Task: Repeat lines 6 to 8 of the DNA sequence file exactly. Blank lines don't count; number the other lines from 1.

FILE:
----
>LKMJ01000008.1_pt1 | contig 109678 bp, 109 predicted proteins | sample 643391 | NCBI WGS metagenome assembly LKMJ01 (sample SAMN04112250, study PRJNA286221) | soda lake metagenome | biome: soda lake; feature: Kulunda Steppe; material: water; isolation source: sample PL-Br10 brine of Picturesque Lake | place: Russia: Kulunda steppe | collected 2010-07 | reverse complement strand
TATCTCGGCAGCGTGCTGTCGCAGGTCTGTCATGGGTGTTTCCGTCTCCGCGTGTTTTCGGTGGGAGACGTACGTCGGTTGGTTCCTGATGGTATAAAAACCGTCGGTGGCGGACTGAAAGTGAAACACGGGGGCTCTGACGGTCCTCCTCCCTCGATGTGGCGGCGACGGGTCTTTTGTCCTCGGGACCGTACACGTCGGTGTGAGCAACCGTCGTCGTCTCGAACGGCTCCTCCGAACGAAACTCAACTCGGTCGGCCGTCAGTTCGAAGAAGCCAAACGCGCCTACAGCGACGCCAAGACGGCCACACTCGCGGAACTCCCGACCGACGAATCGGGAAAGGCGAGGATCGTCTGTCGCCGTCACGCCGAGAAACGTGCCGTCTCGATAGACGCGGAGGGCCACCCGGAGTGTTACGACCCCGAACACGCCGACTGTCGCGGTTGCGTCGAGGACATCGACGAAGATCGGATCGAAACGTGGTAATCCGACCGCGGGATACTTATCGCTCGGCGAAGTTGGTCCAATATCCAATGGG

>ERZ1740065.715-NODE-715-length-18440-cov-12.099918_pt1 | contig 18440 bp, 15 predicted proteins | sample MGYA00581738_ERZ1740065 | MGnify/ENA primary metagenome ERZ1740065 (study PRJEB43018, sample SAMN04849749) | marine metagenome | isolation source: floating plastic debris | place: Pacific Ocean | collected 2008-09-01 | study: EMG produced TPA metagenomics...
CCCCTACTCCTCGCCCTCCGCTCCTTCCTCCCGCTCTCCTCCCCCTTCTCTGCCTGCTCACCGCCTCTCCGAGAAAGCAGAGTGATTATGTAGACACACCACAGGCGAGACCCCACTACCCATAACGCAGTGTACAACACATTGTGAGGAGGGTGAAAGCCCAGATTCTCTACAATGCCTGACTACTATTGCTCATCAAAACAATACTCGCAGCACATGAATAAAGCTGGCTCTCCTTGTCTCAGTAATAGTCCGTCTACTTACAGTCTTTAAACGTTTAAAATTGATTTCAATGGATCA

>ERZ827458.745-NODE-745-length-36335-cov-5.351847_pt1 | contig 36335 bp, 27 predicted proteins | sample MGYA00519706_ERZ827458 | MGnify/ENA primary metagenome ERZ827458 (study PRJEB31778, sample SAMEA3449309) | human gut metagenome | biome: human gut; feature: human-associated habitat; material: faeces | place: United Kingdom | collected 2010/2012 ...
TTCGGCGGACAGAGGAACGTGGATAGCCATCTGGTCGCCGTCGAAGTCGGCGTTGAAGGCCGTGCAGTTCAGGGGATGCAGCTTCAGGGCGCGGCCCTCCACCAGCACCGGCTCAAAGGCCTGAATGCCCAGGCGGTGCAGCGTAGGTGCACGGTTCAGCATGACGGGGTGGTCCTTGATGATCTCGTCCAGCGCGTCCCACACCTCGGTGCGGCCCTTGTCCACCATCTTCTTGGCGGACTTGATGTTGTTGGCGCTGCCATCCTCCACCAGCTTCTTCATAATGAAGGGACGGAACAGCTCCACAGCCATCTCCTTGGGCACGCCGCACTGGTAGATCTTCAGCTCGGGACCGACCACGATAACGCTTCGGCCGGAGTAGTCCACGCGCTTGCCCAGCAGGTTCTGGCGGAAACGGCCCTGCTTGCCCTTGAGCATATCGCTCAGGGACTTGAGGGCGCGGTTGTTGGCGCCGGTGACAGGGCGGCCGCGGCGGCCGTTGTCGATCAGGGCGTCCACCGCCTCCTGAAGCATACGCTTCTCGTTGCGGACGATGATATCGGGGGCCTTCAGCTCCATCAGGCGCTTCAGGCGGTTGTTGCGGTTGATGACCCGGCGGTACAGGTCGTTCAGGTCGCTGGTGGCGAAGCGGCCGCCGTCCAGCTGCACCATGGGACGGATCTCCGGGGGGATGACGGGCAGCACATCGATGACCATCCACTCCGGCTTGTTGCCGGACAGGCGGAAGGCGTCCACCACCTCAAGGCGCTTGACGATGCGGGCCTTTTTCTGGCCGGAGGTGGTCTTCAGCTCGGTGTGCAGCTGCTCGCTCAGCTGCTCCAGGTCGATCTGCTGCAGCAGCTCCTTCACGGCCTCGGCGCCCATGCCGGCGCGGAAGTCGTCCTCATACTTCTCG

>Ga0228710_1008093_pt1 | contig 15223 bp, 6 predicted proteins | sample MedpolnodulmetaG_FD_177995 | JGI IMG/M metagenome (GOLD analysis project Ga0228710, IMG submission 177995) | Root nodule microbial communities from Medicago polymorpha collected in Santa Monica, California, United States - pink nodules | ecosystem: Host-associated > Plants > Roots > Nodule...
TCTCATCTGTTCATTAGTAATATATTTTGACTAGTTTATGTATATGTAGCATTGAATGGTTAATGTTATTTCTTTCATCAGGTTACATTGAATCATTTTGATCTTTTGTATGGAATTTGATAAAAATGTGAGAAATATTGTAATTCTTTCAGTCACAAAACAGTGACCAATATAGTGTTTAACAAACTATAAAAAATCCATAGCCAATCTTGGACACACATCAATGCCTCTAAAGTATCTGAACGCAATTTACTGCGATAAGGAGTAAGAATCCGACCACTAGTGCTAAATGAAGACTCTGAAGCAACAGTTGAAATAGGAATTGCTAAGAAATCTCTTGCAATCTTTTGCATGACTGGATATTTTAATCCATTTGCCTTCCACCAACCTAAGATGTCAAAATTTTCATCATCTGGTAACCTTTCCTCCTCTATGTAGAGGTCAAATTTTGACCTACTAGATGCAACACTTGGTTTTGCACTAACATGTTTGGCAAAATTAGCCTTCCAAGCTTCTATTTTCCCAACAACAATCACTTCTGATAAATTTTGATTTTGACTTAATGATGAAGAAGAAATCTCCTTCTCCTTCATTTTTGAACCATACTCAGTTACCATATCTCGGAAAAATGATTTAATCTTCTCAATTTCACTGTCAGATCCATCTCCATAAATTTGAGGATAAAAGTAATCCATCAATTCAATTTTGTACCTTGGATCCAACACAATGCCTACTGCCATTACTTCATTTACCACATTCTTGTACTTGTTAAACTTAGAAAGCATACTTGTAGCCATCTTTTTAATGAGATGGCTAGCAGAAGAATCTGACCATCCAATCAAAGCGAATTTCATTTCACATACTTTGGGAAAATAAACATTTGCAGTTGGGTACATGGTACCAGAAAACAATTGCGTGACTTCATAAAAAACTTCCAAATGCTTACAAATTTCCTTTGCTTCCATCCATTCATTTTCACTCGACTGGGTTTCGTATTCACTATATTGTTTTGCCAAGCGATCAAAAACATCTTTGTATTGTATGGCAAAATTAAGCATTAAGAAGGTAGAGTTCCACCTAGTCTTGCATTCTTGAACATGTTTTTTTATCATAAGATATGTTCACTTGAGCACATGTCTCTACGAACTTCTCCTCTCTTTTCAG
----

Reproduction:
TTCGGCGGACAGAGGAACGTGGATAGCCATCTGGTCGCCGTCGAAGTCGGCGTTGAAGGCCGTGCAGTTCAGGGGATGCAGCTTCAGGGCGCGGCCCTCCACCAGCACCGGCTCAAAGGCCTGAATGCCCAGGCGGTGCAGCGTAGGTGCACGGTTCAGCATGACGGGGTGGTCCTTGATGATCTCGTCCAGCGCGTCCCACACCTCGGTGCGGCCCTTGTCCACCATCTTCTTGGCGGACTTGATGTTGTTGGCGCTGCCATCCTCCACCAGCTTCTTCATAATGAAGGGACGGAACAGCTCCACAGCCATCTCCTTGGGCACGCCGCACTGGTAGATCTTCAGCTCGGGACCGACCACGATAACGCTTCGGCCGGAGTAGTCCACGCGCTTGCCCAGCAGGTTCTGGCGGAAACGGCCCTGCTTGCCCTTGAGCATATCGCTCAGGGACTTGAGGGCGCGGTTGTTGGCGCCGGTGACAGGGCGGCCGCGGCGGCCGTTGTCGATCAGGGCGTCCACCGCCTCCTGAAGCATACGCTTCTCGTTGCGGACGATGATATCGGGGGCCTTCAGCTCCATCAGGCGCTTCAGGCGGTTGTTGCGGTTGATGACCCGGCGGTACAGGTCGTTCAGGTCGCTGGTGGCGAAGCGGCCGCCGTCCAGCTGCACCATGGGACGGATCTCCGGGGGGATGACGGGCAGCACATCGATGACCATCCACTCCGGCTTGTTGCCGGACAGGCGGAAGGCGTCCACCACCTCAAGGCGCTTGACGATGCGGGCCTTTTTCTGGCCGGAGGTGGTCTTCAGCTCGGTGTGCAGCTGCTCGCTCAGCTGCTCCAGGTCGATCTGCTGCAGCAGCTCCTTCACGGCCTCGGCGCCCATGCCGGCGCGGAAGTCGTCCTCATACTTCTCG

>Ga0228710_1008093_pt1 | contig 15223 bp, 6 predicted proteins | sample MedpolnodulmetaG_FD_177995 | JGI IMG/M metagenome (GOLD analysis project Ga0228710, IMG submission 177995) | Root nodule microbial communities from Medicago polymorpha collected in Santa Monica, California, United States - pink nodules | ecosystem: Host-associated > Plants > Roots > Nodule...
TCTCATCTGTTCATTAGTAATATATTTTGACTAGTTTATGTATATGTAGCATTGAATGGTTAATGTTATTTCTTTCATCAGGTTACATTGAATCATTTTGATCTTTTGTATGGAATTTGATAAAAATGTGAGAAATATTGTAATTCTTTCAGTCACAAAACAGTGACCAATATAGTGTTTAACAAACTATAAAAAATCCATAGCCAATCTTGGACACACATCAATGCCTCTAAAGTATCTGAACGCAATTTACTGCGATAAGGAGTAAGAATCCGACCACTAGTGCTAAATGAAGACTCTGAAGCAACAGTTGAAATAGGAATTGCTAAGAAATCTCTTGCAATCTTTTGCATGACTGGATATTTTAATCCATTTGCCTTCCACCAACCTAAGATGTCAAAATTTTCATCATCTGGTAACCTTTCCTCCTCTATGTAGAGGTCAAATTTTGACCTACTAGATGCAACACTTGGTTTTGCACTAACATGTTTGGCAAAATTAGCCTTCCAAGCTTCTATTTTCCCAACAACAATCACTTCTGATAAATTTTGATTTTGACTTAATGATGAAGAAGAAATCTCCTTCTCCTTCATTTTTGAACCATACTCAGTTACCATATCTCGGAAAAATGATTTAATCTTCTCAATTTCACTGTCAGATCCATCTCCATAAATTTGAGGATAAAAGTAATCCATCAATTCAATTTTGTACCTTGGATCCAACACAATGCCTACTGCCATTACTTCATTTACCACATTCTTGTACTTGTTAAACTTAGAAAGCATACTTGTAGCCATCTTTTTAATGAGATGGCTAGCAGAAGAATCTGACCATCCAATCAAAGCGAATTTCATTTCACATACTTTGGGAAAATAAACATTTGCAGTTGGGTACATGGTACCAGAAAACAATTGCGTGACTTCATAAAAAACTTCCAAATGCTTACAAATTTCCTTTGCTTCCATCCATTCATTTTCACTCGACTGGGTTTCGTATTCACTATATTGTTTTGCCAAGCGATCAAAAACATCTTTGTATTGTATGGCAAAATTAAGCATTAAGAAGGTAGAGTTCCACCTAGTCTTGCATTCTTGAACATGTTTTTTTATCATAAGATATGTTCACTTGAGCACATGTCTCTACGAACTTCTCCTCTCTTTTCAG